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Costa Rica Approves A New Immigration Law

by Super User




Costa Rica Approves a New Immigration Law. 

 Law 8764 comes into effect on March 1, 2010.


The Costa Rica Legislature recently approved a new immigration law which will become effective as of March 1, 2010.    How will this new law affect those wanting to retire or invest in Costa Rica.   For the two most popular residency categores, Pensionado and Rentista there are no drastic changes.   The Pensionado and Rentista program has now been in effect continuously for 38 years.   A clear signal that the government of Costa Rica believes in the program and is still committed to it.

Let’s take a look at the existing law and compare it with the changes in the new law (8764).


1.   Pensionado and Rentista Residency

If you are planning to retire in Costa Rica and you have a pension or investment income then you may qualify for either RENTISTA RESIDENCY or PENSION RESIDENCY.  This program is governed by a New Immigration Law which confers residency status as follows:

(1) PENSION BASED RESIDENCY [Pensionado]. The Pensionado (Retiree) applicant must demonstrate a permanent fixed income from a pension or similar retirement income of at least US$600 per month. The typical applicant in this category has a government, private sector pension or social security retirement benefits.

Note:  Under article 81 of the new immigration law 8764 effective March 1, 2010 the amount of retirement income required to qualify for Pensionado Resident status will be US$1,000 per month.

(2) INVESTMENT INCOME BASED RESIDENCY [Rentista]. The Rentista applicant must demonstrate a permanent fixed income of at least US$1,000 per month for a single individual.  If the applicant is applying jointly with a spouse then the income demonstrated must be US$2,000 per month. Generally, those who seek the Rentista category do not have a pension source and instead have investment income. To apply for this category it is necessary to provide proof of the investment and that it will generate requisite amount per month which is required under this program. As such the applicant must provide a letter from their bank or financial institution where your funds are deposited certifying the existence of that income. It is not required that the funds be held in Costa Rica. The letter can be issued by international banks as well as Costa Rican banks.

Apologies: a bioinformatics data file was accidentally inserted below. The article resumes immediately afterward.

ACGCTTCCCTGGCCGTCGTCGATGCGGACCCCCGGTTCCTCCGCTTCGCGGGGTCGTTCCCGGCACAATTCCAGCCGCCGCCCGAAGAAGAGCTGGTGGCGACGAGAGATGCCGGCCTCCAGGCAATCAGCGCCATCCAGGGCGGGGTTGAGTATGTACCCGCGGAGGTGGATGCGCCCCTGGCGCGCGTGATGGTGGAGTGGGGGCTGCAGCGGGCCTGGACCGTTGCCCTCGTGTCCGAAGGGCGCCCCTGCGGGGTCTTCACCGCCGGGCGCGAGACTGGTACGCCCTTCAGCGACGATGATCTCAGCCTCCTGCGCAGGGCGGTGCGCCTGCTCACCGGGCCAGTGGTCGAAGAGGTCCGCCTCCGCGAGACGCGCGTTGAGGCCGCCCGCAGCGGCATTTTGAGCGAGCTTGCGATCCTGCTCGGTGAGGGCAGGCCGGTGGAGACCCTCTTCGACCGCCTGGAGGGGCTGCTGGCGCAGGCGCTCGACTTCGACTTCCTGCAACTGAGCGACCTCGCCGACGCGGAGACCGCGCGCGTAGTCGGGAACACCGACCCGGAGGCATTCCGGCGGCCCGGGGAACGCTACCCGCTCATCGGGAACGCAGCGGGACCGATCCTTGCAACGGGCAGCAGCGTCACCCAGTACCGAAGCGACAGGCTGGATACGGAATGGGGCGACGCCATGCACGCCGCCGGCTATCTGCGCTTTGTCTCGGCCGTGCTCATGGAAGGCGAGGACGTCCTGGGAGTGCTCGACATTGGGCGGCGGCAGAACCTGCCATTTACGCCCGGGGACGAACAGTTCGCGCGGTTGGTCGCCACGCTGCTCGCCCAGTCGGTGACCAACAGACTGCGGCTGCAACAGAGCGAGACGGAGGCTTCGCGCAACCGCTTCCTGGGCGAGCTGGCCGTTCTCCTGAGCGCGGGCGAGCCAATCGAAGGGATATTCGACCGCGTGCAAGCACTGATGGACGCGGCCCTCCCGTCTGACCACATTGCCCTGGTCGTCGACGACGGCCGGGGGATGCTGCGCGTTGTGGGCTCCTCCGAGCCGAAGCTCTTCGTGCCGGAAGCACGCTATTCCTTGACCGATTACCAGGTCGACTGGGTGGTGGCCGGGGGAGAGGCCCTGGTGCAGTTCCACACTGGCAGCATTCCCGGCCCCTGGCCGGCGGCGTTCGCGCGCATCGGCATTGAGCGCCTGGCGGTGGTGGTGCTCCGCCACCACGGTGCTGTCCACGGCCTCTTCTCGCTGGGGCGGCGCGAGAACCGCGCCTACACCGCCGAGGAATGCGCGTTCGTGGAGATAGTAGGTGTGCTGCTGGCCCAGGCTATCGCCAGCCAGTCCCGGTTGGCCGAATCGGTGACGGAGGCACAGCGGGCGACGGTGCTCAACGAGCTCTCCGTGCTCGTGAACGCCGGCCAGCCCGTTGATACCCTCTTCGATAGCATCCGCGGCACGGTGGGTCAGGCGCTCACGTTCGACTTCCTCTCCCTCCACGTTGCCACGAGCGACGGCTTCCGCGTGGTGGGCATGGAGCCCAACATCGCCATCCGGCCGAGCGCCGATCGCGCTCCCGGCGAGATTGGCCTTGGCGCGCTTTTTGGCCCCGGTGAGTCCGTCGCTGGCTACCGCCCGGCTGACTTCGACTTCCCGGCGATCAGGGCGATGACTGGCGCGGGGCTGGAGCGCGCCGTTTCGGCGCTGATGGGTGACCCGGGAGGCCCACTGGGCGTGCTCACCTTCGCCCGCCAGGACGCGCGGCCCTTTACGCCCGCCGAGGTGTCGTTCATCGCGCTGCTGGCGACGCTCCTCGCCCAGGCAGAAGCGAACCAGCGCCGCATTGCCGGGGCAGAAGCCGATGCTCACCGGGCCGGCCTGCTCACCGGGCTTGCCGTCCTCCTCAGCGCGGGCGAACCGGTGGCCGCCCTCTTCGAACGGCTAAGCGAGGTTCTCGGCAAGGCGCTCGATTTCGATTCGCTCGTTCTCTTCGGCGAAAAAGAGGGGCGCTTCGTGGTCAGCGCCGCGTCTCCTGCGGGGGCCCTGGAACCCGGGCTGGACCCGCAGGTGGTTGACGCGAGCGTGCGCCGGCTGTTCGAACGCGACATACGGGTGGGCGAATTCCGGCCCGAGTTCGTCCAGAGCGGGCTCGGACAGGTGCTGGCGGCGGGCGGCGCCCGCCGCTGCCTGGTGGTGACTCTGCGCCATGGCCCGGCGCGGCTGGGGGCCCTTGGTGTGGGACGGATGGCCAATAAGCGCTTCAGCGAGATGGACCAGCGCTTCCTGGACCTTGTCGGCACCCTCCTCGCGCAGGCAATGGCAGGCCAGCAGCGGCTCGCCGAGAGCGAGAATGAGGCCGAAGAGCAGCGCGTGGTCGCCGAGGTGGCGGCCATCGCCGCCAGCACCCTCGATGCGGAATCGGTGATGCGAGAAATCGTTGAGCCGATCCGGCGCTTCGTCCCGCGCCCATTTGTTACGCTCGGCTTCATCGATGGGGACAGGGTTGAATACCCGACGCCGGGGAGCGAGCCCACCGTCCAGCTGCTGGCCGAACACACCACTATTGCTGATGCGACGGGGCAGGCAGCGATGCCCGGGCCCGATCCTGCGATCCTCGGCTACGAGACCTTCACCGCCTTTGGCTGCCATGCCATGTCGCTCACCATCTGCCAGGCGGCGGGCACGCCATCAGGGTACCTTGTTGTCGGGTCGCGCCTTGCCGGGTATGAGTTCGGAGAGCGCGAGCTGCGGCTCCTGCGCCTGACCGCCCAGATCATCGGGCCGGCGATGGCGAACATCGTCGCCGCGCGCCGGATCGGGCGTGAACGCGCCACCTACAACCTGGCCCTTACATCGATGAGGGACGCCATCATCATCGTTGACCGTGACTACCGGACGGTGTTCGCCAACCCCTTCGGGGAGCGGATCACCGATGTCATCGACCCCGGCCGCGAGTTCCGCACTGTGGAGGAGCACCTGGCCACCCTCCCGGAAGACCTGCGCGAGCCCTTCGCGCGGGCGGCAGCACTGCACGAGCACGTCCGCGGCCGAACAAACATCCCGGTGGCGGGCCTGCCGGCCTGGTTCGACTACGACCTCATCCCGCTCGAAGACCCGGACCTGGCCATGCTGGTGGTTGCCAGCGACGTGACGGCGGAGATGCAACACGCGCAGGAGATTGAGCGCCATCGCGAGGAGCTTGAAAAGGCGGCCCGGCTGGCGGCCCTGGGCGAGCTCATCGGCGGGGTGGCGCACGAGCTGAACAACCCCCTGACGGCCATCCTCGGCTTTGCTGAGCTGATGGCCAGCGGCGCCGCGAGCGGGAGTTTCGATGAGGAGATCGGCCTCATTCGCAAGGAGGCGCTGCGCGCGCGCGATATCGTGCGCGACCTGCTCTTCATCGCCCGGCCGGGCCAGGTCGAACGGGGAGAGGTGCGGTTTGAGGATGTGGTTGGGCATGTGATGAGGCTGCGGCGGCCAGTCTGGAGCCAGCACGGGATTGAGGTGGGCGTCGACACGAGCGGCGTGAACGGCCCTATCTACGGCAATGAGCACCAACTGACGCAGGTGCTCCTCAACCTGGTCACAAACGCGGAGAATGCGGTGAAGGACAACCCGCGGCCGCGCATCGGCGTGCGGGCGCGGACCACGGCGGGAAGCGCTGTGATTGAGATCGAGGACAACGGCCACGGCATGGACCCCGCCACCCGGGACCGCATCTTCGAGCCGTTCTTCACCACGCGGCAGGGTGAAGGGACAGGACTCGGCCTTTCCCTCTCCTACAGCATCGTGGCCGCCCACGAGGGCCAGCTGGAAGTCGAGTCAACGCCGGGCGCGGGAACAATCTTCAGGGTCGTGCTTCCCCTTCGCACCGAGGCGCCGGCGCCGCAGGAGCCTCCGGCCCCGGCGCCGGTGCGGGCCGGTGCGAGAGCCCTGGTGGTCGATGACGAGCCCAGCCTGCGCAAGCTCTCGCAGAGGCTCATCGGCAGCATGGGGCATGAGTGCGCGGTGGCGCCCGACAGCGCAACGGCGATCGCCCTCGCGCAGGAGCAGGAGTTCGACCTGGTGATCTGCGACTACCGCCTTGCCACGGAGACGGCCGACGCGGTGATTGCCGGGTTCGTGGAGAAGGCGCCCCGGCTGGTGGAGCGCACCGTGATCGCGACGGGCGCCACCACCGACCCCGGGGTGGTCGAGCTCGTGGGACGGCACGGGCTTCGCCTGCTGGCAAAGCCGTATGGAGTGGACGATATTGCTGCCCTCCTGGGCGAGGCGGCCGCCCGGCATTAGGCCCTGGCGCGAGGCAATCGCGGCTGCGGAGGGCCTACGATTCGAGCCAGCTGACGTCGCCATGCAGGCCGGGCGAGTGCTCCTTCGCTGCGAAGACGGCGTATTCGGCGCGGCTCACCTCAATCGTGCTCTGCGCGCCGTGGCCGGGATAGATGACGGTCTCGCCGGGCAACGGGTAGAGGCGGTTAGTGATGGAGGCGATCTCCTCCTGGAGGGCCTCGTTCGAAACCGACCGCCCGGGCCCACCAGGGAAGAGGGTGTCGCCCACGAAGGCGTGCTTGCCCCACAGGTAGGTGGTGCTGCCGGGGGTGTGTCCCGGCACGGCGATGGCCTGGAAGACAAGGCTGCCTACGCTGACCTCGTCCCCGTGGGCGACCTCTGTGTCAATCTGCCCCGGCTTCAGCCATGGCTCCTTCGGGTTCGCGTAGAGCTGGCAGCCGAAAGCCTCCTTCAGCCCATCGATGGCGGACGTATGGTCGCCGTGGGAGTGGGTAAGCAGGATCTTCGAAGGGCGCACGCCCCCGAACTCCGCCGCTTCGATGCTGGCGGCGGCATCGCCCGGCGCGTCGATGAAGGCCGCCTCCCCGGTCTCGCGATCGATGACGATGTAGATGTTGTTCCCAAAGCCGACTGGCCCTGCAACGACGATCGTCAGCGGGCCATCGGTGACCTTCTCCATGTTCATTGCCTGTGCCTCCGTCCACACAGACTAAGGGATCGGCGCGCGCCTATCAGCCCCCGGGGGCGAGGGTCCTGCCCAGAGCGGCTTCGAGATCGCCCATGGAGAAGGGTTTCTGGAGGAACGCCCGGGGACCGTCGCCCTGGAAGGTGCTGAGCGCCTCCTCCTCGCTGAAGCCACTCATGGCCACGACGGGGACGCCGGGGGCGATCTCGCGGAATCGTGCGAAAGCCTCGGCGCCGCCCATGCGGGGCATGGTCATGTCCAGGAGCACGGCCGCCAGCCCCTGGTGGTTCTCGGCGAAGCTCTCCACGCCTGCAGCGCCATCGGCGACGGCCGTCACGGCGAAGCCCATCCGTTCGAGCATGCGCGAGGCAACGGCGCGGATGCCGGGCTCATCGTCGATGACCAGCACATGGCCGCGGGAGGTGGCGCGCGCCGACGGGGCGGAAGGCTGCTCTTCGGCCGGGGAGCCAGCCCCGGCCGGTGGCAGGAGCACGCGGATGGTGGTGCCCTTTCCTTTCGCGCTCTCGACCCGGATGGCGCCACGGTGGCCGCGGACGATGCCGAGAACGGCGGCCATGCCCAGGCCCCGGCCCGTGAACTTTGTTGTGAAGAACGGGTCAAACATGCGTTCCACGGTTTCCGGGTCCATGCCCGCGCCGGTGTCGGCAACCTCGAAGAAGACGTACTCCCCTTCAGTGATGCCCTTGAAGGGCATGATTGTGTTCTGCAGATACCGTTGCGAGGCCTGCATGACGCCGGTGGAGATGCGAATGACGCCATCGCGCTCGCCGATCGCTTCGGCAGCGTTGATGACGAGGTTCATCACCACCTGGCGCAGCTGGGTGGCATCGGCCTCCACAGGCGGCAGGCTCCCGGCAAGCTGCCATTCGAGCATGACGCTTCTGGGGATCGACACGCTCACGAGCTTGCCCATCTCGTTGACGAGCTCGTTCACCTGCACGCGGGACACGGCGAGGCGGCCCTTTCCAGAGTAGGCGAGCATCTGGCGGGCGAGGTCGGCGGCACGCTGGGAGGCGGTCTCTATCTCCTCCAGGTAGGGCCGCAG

The ideal letter issued by the financial institution should state that the recipient will receive at least US$2,000 per month in Costa Rica in a stable and permanent manner for at least five years.

Note:  Under article 82 of the new immigration law 8764 effective March 1, 2010 the amount of investment income required to qualify will be US$2,500 per month.  Another change in the new law is that an applicant may obtain status for their spouse and child dependents with the $2,500 per month qualification.  

In both cases, Pensionado and Rentista the beneficiaries must comply with the following:

  • Prove on an annual basis that the required funds were deposited in Costa Rica and exchanged into local currency.
  • Must reside a minimum of 6 (six) months in the country.

2.  The Mandatory Insurance Requirement

The new law introduces a requirement that all residency holders must provide proof at the time of renewal of their status that they have contributed  into the Costa Rican Social Security and Medical System (C.C.S.S.).  In the past Costa Rica has provided medical care to citizens and foreigners who could not afford it for free.   This is an attempt to offset some of those costs by making every immigration resident contribute to the system. Generally the cost for the voluntary policy is quite low so this should not be a large financial burden for the residency applicant.



Under the current law if you marry a Costa Rica citizen you are eligible for Permanent Residency which then puts you on an expedited track for full citizenship.    This created numerous abuses and thousands of false marriages have occurred with the sole purpose of obtaining permanent residency.  Under the new law the spouse of a Costa Rica citizen will be given Temporary immigration status for one year and renewable for additional one year periods so long as the immigration authorities do not determine that the marriage is a sham.  After 3 years of marriage and with Temporary Residency status then the spouse may apply for Permanent Residency


Copyright 2009.  This article is written by Roger A. Petersen and may not be copied or reproduced in any manner without the express written consent of the copyright holder


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